Streptococcus pneumoniae is an important cause of otitis media and invasive disease. Since introduction of the heptavalent pneumococcal conjugate vaccine, there has been an increase in replacement disease due to serotype 19A clonal complex (CC)199 isolates. The goals of this study were to 1) describe genetic diversity among nineteen CC199 isolates from carriage, middle ear, blood, and cerebrospinal fluid, 2) compare CC199 19A (n = 3) and 15B/C (n = 2) isolates in the chinchilla model for pneumococcal disease, and 3) identify accessory genes associated with tissue-specific disease among a larger collection of S. pneumoniae isolates. CC199 isolates were analyzed by comparative genome hybridization. One hundred and twenty-seven genes were variably present. The CC199 phylogeny split into two main clades, one comprised predominantly of carriage isolates and another of disease isolates. Ability to colonize and cause disease did not differ by serotype in the chinchilla model. However, isolates from the disease clade were associated with faster time to bacteremia compared to carriage clade isolates. One 19A isolate exhibited hypervirulence. Twelve tissue-specific genes/regions were identified by correspondence analysis. After screening a diverse collection of 326 isolates, spr0282 was associated with carriage. Four genes/regions, SP0163, SP0463, SPN05002 and RD8a were associated with middle ear isolates. SPN05002 also associated with blood and CSF, while RD8a associated with blood isolates. The hypervirulent isolate's genome was sequenced using the Solexa paired-end sequencing platform and compared to that of a reference serotype 19A isolate, revealing the presence of a novel 20 kb region with sequence similarity to bacteriophage genes. Genetic factors other than serotype may modulate virulence potential in CC199. These studies have implications for the long-term effectiveness of conjugate vaccines. Ideally, future vaccines would target common proteins to effectively reduce carriage and disease in the vaccinated population.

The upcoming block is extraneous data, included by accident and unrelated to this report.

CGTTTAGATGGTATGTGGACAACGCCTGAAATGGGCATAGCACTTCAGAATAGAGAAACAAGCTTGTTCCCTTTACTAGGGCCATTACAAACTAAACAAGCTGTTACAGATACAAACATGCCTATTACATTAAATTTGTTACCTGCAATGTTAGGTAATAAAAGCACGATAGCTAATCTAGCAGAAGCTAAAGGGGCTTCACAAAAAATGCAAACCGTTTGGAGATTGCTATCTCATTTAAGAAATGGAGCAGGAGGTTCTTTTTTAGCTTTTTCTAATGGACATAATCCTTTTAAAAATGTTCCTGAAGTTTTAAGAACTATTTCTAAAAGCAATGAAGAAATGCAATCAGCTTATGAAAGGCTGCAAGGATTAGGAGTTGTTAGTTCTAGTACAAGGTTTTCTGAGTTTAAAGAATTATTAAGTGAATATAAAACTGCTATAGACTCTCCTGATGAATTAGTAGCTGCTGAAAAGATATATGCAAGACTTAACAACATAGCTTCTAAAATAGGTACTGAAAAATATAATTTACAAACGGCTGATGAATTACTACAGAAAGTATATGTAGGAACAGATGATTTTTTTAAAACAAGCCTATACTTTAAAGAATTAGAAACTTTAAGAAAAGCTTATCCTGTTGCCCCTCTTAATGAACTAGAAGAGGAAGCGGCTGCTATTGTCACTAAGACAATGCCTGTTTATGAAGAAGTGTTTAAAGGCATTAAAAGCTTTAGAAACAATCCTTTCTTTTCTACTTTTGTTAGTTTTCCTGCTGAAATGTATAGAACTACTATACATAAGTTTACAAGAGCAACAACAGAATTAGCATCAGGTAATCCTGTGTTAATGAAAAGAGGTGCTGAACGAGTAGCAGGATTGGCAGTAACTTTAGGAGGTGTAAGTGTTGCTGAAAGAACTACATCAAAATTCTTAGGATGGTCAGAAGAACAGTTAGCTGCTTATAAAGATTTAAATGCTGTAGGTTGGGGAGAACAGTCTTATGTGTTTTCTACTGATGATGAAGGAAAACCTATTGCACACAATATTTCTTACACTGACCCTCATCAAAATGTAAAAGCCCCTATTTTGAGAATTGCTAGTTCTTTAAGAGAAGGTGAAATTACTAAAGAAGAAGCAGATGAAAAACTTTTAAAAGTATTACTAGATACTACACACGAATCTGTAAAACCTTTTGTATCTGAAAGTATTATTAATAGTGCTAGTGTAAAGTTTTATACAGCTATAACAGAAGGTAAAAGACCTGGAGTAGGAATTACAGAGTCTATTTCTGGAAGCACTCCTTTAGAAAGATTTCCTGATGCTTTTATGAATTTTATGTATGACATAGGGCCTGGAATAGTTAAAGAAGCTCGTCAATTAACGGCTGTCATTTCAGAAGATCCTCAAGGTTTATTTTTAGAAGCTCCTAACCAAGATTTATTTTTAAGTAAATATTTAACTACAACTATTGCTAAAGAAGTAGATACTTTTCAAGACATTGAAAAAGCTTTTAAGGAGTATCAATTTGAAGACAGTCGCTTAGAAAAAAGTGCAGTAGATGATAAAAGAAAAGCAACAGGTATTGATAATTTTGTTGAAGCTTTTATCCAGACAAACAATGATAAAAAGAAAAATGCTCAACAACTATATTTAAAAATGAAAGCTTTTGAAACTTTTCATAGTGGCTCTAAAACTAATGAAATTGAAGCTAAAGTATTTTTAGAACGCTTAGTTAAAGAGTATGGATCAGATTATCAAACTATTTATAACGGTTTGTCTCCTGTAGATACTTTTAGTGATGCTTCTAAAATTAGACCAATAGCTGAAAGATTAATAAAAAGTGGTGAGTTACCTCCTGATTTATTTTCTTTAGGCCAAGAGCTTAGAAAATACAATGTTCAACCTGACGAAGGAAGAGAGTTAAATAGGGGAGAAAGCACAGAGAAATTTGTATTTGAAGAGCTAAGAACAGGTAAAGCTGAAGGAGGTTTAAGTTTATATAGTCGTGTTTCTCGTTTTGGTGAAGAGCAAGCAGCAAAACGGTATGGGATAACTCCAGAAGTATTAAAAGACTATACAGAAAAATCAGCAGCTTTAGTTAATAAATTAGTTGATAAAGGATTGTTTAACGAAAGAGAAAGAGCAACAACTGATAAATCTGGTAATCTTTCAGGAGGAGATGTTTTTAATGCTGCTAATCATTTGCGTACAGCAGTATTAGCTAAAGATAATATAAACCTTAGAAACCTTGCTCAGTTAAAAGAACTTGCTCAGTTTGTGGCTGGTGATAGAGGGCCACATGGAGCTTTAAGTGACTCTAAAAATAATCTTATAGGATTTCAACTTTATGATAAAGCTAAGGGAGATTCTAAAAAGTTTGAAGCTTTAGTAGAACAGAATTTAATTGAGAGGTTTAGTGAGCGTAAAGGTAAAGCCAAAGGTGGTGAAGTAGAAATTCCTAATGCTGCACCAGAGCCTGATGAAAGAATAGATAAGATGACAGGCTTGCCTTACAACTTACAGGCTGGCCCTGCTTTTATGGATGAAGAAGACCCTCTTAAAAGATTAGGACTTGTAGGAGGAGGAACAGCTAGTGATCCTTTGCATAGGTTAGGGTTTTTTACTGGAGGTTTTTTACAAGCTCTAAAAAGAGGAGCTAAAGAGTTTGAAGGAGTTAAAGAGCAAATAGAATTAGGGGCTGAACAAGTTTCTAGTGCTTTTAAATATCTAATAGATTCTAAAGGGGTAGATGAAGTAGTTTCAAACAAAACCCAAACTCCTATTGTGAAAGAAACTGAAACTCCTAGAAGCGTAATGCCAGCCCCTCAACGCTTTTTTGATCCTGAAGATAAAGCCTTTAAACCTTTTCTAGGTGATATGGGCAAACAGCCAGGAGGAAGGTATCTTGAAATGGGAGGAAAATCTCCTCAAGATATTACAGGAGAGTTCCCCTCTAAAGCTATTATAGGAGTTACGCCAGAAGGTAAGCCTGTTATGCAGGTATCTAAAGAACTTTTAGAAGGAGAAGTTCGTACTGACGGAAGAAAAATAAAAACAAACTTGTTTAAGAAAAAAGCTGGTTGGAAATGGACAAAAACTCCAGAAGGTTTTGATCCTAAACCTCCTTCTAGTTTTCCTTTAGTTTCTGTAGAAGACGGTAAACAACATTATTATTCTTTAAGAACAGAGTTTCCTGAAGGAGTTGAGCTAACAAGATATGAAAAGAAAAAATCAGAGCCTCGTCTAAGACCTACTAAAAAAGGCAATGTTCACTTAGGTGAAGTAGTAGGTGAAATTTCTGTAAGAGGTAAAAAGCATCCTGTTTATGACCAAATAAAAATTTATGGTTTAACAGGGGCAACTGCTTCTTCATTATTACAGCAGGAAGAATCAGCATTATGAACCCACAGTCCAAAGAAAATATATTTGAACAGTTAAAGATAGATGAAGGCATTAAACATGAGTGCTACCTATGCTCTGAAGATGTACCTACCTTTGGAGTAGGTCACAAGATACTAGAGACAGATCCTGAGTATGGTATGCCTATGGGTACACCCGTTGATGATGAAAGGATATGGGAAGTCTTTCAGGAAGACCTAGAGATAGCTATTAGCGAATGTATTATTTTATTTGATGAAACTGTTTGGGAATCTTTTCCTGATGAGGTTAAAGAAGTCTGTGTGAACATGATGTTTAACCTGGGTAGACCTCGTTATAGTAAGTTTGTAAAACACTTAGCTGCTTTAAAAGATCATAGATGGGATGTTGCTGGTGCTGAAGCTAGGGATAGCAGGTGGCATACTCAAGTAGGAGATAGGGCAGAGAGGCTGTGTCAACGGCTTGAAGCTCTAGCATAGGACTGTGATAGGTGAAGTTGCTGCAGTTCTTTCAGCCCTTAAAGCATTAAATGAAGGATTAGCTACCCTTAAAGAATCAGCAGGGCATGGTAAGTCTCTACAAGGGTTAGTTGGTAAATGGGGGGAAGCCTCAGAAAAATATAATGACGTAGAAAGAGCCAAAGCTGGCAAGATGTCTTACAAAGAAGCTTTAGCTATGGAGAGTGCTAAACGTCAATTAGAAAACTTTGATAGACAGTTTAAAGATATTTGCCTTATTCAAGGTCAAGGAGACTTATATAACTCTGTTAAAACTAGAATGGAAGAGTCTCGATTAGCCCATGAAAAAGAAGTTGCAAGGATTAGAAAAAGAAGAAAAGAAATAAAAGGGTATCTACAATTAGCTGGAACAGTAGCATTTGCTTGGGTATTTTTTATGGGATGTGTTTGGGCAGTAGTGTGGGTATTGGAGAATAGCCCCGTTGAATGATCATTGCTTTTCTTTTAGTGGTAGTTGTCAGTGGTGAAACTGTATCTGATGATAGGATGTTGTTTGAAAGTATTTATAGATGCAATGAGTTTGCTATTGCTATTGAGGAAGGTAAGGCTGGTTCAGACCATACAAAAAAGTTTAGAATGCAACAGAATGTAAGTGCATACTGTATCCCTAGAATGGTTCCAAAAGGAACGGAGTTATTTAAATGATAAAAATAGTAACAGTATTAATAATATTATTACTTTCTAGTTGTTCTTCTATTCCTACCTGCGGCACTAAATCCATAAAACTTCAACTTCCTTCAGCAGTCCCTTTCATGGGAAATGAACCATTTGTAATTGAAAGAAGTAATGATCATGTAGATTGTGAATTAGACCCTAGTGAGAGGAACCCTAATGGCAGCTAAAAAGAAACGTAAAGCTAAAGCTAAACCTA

doi:10.1371/journal.pone.0018649
PMCID: PMC3077395  PMID: 21533186
13.  Evidence that pneumococcal serotype replacement in Massachusetts following conjugate vaccination is now complete 
Epidemics  2010;2(2):80-84.
Invasive pneumococcal disease (IPD) has been reduced in the US following conjugate vaccination (PCV7) targeting seven pneumococcal serotypes in 2000. However, increases in IPD due to other serotypes have been observed, in particular 19A. How much this “serotype replacement” will erode the benefits of vaccination and over what timescale is unknown. We used a population genetic approach to test first whether the selective impact of vaccination could be detected in a longitudinal carriage sample, and secondly how long it persisted for following introduction of vaccine in 2000. To detect the selective impact of the vaccine we compared the serotype diversity of samples from pneumococcal carriage in Massachusetts children collected in 2001, 2004 and 2007 with others collected in the pre-vaccine era in Massachusetts, the UK and Finland. The 2004 sample was significantly (p >0.0001) more diverse than pre-vaccine samples, indicating the selective pressure of vaccination. The 2007 sample showed no significant difference in diversity from the pre-vaccine period, and exhibited similar population structure, but with different serotypes. In 2007 the carriage frequency of 19A was similar to that of the most common serotype in pre-vaccine samples. We suggest that serotype replacement involving 19A may be complete in Massachusetts due to similarities in population structure to pre-vaccine samples. These results suggest that the replacement phenomenon occurs rapidly with high vaccine coverage, and may allay concerns about future increases in disease due to 19A. For other serotypes, the future course of replacement disease remains to be determined.
doi:10.1016/j.epidem.2010.03.005
PMCID: PMC2963072  PMID: 21031138
Streptococcus pneumoniae; Infectious disease epidemiology; Nasopharyngeal carriage; Population genetics
14.  Dynamic models of pneumococcal carriage and the impact of the Heptavalent Pneumococcal Conjugate Vaccine on invasive pneumococcal disease 
Background
The 7-valent pneumococcal conjugate vaccine has been introduced in national immunisation programmes of most industrialised countries and recently in two African GAVI eligible countries (Rwanda and The Gambia). However the long term effects of PCV are still unclear, as beneficial direct and herd immunity effects might be countered by serotype replacement.
Method
A dynamic, age-structured, compartmental model of Streptococcus pneumoniae transmission was developed to predict the potential impact of PCV7 on the incidence of invasive disease accounting for both herd immunity and serotype replacement effects. The model was parameterised using epidemiological data from England and Wales and pre and post-vaccination surveillance data from the US.
Results